New study finds ‘acute and worsening crisis’ at US detention facilities

World Today

A just-released government study is renewing debate over families living in U.S. detention facilities.

CGTN’s Jim Spellman reports.

A new report from the U.S. Department of Homeland Security’s internal oversight office paints a picture of border facilities in an “acute and worsening crisis.”

The report, which includes vivid pictures, finds extreme overcrowding among children, families and single adults. Thousands of migrants are being held longer than policy allows and detainees, including children, often have no access to showers, laundry facilities or clean clothes.

The study backs up the findings of Democrats in Congress who recently toured detention facilities.

“What I saw were jail cells, cement jail cells where children are being kept alone in group-like settings. Children that are sitting and sleeping on the floor with an air conditioner going full blast wearing nothing but the dirty clothes and being covered with an aluminum type of sheet. Imagine your child having to live under those conditions. It is inhumane, it is embarrassing,” U.S. Congresswoman Norma Torres said.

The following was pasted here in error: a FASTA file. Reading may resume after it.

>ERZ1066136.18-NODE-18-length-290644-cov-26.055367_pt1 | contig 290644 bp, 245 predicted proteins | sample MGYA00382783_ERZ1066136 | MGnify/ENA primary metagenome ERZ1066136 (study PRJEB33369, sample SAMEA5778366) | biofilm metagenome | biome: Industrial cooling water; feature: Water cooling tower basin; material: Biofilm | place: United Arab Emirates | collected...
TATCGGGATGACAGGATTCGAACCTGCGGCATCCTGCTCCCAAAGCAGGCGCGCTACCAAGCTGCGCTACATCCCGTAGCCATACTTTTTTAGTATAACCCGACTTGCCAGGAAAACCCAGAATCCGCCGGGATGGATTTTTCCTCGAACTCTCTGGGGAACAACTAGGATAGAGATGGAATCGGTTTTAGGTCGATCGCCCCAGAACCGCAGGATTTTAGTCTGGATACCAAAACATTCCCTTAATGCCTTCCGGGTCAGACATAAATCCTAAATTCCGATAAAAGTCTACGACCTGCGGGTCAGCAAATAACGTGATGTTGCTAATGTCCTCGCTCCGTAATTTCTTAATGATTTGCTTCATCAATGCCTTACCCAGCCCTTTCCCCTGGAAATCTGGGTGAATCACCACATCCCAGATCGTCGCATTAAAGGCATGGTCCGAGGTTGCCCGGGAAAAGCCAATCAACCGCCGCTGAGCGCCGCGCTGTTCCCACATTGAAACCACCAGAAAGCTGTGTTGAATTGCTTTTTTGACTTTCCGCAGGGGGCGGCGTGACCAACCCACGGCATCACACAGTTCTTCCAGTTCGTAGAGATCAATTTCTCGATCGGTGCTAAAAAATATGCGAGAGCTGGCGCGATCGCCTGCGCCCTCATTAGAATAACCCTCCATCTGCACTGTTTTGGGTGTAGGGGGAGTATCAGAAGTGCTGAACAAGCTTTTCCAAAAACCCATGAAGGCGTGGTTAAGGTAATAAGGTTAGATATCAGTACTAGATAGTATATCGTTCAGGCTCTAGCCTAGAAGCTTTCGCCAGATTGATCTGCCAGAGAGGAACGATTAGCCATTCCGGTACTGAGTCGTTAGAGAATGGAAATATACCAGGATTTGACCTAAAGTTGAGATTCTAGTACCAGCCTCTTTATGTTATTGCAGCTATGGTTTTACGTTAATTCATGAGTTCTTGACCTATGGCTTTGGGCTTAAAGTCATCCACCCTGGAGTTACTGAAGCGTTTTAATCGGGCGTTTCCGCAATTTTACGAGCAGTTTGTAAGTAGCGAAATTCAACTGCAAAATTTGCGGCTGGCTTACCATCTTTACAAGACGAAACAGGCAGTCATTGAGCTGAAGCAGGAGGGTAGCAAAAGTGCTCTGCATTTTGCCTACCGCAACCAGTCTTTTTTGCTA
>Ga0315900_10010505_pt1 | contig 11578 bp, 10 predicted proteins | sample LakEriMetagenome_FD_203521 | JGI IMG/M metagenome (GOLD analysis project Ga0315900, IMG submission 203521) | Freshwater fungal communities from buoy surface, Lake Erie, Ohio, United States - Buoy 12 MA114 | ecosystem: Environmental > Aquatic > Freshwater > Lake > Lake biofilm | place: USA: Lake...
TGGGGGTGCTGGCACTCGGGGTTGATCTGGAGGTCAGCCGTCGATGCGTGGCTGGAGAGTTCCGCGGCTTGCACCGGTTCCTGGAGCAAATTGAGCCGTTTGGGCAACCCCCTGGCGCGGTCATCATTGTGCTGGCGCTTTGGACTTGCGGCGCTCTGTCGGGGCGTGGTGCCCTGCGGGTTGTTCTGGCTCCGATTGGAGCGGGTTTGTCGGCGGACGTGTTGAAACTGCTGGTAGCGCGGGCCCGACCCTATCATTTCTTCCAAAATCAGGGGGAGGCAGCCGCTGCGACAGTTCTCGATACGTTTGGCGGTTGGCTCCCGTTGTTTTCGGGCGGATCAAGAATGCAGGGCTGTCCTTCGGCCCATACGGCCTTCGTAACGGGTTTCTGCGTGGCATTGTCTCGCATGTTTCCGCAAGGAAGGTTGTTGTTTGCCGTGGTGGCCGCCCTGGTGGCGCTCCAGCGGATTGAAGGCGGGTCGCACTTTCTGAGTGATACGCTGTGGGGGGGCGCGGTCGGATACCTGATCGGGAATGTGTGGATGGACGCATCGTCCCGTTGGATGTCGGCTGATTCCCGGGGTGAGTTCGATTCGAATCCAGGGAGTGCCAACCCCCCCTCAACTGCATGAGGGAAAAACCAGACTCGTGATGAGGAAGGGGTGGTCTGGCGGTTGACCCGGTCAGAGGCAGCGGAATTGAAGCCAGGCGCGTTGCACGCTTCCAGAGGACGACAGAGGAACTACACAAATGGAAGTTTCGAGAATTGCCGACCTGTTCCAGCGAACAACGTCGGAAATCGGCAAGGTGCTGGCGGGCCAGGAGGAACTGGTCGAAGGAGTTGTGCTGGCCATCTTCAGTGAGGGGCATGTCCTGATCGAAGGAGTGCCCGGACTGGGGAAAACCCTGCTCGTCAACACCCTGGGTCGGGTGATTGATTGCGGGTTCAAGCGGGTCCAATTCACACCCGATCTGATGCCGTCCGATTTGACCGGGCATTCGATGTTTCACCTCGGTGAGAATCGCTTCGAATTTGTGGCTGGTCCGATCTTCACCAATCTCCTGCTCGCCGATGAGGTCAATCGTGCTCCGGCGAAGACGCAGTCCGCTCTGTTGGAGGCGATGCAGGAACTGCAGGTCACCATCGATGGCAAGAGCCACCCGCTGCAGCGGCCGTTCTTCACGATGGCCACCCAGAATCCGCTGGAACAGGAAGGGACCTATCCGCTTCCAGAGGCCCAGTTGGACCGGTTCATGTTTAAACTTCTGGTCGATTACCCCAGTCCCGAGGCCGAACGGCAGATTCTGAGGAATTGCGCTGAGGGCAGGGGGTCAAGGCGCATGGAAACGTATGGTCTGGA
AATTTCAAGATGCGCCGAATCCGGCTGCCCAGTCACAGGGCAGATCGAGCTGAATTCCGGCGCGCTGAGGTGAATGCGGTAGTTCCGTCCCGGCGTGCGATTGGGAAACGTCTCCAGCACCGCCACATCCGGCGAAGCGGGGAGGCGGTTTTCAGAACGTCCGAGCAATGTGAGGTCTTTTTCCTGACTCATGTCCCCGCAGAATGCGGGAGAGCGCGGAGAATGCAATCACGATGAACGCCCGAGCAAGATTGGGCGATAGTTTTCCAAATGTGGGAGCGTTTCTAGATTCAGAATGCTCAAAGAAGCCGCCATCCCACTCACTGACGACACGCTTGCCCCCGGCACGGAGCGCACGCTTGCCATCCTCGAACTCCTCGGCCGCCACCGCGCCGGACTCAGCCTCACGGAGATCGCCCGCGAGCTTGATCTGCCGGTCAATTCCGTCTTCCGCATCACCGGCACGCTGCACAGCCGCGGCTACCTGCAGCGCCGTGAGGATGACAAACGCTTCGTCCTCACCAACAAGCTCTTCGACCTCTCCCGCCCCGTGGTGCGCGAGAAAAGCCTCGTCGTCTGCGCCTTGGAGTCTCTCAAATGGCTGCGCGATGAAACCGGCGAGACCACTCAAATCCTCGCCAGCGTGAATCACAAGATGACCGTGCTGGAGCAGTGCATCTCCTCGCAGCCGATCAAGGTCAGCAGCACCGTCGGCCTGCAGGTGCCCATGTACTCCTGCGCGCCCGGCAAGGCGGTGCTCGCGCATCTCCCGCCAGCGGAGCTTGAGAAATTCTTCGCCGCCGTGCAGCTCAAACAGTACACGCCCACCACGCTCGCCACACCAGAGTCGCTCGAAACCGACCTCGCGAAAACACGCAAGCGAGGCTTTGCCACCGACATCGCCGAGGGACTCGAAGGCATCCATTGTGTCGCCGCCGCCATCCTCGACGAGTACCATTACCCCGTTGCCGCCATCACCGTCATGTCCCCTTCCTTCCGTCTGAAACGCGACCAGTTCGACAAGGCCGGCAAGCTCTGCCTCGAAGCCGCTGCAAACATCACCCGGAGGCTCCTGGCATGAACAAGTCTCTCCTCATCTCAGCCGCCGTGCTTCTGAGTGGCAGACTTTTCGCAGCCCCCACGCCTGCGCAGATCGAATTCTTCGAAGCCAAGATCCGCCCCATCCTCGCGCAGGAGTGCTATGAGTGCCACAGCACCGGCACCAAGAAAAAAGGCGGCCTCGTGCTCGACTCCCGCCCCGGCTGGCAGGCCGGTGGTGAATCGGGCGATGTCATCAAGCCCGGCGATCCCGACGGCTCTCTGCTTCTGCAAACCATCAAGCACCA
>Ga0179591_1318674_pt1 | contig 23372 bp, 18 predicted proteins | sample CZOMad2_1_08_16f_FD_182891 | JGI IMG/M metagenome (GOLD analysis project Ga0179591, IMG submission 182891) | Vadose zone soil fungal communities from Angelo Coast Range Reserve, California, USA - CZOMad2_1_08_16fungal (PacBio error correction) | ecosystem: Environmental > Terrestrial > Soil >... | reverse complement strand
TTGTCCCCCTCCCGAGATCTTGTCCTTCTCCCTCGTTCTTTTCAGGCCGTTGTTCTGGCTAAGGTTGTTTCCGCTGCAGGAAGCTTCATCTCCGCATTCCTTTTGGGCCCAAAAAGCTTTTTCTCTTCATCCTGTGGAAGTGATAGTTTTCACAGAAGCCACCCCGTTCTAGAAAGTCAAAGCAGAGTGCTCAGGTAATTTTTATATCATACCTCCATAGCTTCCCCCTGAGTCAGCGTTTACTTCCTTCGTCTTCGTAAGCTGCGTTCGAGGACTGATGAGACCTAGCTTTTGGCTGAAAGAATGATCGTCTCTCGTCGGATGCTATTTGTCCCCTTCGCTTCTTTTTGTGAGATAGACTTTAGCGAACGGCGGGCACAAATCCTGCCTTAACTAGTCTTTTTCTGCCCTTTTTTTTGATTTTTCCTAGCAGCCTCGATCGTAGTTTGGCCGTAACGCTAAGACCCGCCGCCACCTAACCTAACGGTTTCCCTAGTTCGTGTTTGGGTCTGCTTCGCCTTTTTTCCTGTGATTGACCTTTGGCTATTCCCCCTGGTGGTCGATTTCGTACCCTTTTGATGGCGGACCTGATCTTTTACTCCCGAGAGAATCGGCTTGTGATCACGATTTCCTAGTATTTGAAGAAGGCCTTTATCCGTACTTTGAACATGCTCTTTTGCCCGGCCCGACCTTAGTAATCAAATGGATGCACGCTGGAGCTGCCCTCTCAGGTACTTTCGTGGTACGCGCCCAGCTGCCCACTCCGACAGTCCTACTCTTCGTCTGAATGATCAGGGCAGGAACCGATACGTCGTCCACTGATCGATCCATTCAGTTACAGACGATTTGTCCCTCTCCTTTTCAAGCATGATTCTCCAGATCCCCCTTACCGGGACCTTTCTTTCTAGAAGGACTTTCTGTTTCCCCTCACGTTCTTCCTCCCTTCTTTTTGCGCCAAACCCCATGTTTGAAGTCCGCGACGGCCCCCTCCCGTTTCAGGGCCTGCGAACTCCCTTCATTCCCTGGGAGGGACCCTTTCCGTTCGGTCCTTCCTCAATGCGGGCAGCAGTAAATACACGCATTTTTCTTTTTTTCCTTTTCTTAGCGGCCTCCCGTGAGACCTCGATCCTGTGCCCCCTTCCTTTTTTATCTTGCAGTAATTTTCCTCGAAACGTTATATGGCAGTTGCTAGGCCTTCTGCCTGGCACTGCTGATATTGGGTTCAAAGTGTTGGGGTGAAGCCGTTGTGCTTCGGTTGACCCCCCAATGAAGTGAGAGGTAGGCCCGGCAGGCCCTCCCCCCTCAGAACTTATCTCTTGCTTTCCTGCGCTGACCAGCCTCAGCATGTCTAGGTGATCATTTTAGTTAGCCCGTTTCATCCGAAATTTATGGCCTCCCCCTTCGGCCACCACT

The Associated Press reports a 12-year-old girl from Central America was detained along with her 6-year-old sister for 12 days.

“They gave us little food. Some children did not bathe, they didn’t bathe them. They treated us badly where we were. They were mean to us… some children, like the age of my sister, they would cry for their mother or their father. They cried for their aunt, they missed them,” said the teen.

The report concludes the conditions at these facilities pose an immediate risk to detainees and staff. DHS, which oversees U.S. immigration agencies, acknowledges the system is not equipped to deal with the crush of migrants, including families, arriving from Central America.

The Department of Homeland Security wants Congress to change U.S. immigration laws and has called for more funding. Conditions at these detention facilities are so bad that one senior manager called the situation a quote “ticking time bomb.”